The State Department threw cold water Tuesday on optimistic reports from Israel that Prime Minister Yitzhak Shamir is close to accepting Secretary of State James Baker’s five-point proposal leading to Israeli-Palestinian talks in Cairo.
Israeli news reports said Foreign Minister Moshe Arens had sent Baker a cable Monday night accepting the five-point proposal in principle, but proposing several major revisions.
State Department spokeswoman Margaret Tutwiler confirmed Tuesday that Baker had received the cable. But she said it dealt with same issues that Baker and Arens have discussed on the telephone for the last two weeks.
The Israelis still have serious concerns or reservations that the United States is working with them to overcome, she said.
But at the Israeli Embassy here, spokeswoman Ruth Yaron countered that the Arens cable sent a “positive message” to the United States.
Arens expressed “Israel’s readiness to accept in principle Baker’s five points, with slight modifications that are needed in order to make sure Israeli concerns are met,” Yaron said.
She said Israel has two major concerns. The first is “to make sure that Israel will not find itself negotiating” with representatives of the Palestine Liberation Organization.
The second is to make sure that the Cairo talks will deal with Israel’s proposal to have Palestinians in the West Bank and Gaza Strip elect representatives to participate in peace negotiations with Israel.
NO ‘SIEGE SITUATION’
Tutwiler said the United States believes that “the Israelis are working hard to advance the peace process. Without saying whether they have accepted or rejected Baker’s five points, it is obvious they are seriously exploring a way to bridge the gap.”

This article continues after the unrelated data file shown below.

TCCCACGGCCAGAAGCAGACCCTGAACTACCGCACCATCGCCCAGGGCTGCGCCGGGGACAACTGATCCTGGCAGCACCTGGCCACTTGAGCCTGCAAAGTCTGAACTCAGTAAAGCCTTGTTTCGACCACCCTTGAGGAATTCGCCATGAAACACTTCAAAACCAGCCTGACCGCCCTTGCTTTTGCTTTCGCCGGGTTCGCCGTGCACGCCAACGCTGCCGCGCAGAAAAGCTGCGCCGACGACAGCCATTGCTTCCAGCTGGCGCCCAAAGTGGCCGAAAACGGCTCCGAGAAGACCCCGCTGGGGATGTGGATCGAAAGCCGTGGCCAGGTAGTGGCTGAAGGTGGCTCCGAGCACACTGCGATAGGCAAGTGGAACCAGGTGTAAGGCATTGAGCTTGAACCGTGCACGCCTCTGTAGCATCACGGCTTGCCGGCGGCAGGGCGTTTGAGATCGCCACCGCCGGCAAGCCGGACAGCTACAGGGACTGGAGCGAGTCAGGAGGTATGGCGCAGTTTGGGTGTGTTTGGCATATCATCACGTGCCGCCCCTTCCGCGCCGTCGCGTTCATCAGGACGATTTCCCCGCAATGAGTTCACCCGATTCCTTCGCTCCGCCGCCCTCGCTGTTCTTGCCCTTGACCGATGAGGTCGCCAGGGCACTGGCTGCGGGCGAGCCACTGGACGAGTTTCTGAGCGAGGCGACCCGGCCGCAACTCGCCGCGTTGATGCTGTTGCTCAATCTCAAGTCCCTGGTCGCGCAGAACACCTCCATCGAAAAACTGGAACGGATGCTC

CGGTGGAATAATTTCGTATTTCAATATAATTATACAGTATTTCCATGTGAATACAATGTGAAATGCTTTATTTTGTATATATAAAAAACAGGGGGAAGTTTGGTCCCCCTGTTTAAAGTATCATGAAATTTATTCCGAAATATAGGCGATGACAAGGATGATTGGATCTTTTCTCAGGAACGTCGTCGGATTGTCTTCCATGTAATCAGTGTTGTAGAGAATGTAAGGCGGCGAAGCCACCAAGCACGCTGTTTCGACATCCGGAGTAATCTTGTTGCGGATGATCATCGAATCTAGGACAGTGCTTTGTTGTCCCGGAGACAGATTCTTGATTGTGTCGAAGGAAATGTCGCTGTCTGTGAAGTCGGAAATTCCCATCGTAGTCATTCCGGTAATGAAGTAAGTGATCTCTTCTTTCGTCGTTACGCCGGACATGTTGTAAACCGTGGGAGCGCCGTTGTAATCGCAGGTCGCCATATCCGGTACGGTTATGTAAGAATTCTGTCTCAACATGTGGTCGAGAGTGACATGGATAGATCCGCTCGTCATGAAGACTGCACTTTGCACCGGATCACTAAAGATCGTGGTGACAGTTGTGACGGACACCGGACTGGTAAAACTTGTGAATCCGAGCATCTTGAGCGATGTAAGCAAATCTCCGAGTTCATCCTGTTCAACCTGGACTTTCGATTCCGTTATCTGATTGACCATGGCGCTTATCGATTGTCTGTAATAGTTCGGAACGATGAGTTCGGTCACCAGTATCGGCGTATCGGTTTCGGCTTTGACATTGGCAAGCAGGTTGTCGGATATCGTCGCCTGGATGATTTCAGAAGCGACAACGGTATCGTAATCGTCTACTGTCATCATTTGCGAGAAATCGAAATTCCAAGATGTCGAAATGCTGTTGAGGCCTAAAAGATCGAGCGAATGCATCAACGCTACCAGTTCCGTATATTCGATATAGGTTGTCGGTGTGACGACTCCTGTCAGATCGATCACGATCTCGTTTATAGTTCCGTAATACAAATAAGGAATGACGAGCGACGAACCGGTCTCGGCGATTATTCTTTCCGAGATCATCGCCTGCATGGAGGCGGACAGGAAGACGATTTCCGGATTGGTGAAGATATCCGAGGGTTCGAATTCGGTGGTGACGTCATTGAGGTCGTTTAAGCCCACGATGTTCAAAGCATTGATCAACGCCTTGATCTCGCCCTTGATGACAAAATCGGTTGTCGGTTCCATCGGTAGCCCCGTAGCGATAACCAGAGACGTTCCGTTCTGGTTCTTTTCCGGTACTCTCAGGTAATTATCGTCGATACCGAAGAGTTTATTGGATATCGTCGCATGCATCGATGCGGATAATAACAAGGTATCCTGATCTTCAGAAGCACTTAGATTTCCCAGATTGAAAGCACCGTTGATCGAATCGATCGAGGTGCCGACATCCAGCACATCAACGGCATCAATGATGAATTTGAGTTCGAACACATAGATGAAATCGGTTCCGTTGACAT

The United States is “continuing to work closely with Israel and Egypt to bring about a positive response to the five points,” she added.
Tutwiler was reluctant to say that any progress had been made with the Arens cable. But her tone Tuesday was clearly more friendly to Israel than it was last week when she criticized statements by Shamir as “unhelpful.”
In Israel, Shamir, who last week accused the Bush administration of trying to force Israeli talks with the PLO, denied Tuesday that there is “either a crisis or a siege situation” between Israel and the United States.
Instead, he told reporters accompanying him on a visit to military positions in the Golan Heights that the situation is now in a “clarification stage.”
Shamir said Tuesday that when the “clarification stage” is completed, he will bring the issue before the Cabinet. Both hard-line ministers in Shamir’s Likud bloc and leaders of the Labor Party, Likud’s coalition partner, have complained that they have been excluded from the negotiations on Baker’s five points.
Shamir also reiterated Tuesday that he hopes to meet with President Bush and Baker in Washington on Nov. 15, as planned. There have been indications he might cancel the trip if disagreements with Washington are not resolved by then.
Reports in Washington late last week and over the weekend indicated that Baker was growing impatient with the Israeli position and was on the verge of “washing his hands” of Israel’s peace initiative.
BAKER LESS PESSIMISTIC
But after the latest diplomatic exchange, the secretary of state appears to be a bit more hopeful. Responding to a question after his speech to the Commonwealth Club in San Francisco on Monday night, Baker repeated his assertion there is a “possibility” for success, but not a “probability.”
Tutwiler said Tuesday that the secretary is “not overly pessimistic; he is not overly optimistic; he is very realistic.”
She said that Arens’ cable reinforced the U.S. assertion that Israel, the United States and Egypt “are working hard to bridge the gap” and meet the concerns of both Israel and Egypt.
Tutwiler indicated that Baker has not yet changed the wording of any of his five points, though he is open to changes. “Baker is not an unreasonable person,” she said.
A State Department source indicated that Israel’s concerns could possibly be met without changing Baker’s five points through a “side letter.” A similar approach was used in 1978 by President Jimmy Carter, who sent separate side letters to Israel and Egypt to assuage different concerns they had about the Camp David accords.
(JTA correspondent Gil Sedan in Jerusalem contributed to this report.)
The Archive of the Jewish Telegraphic Agency includes articles published from 1923 to 2008. Archive stories reflect the journalistic standards and practices of the time they were published.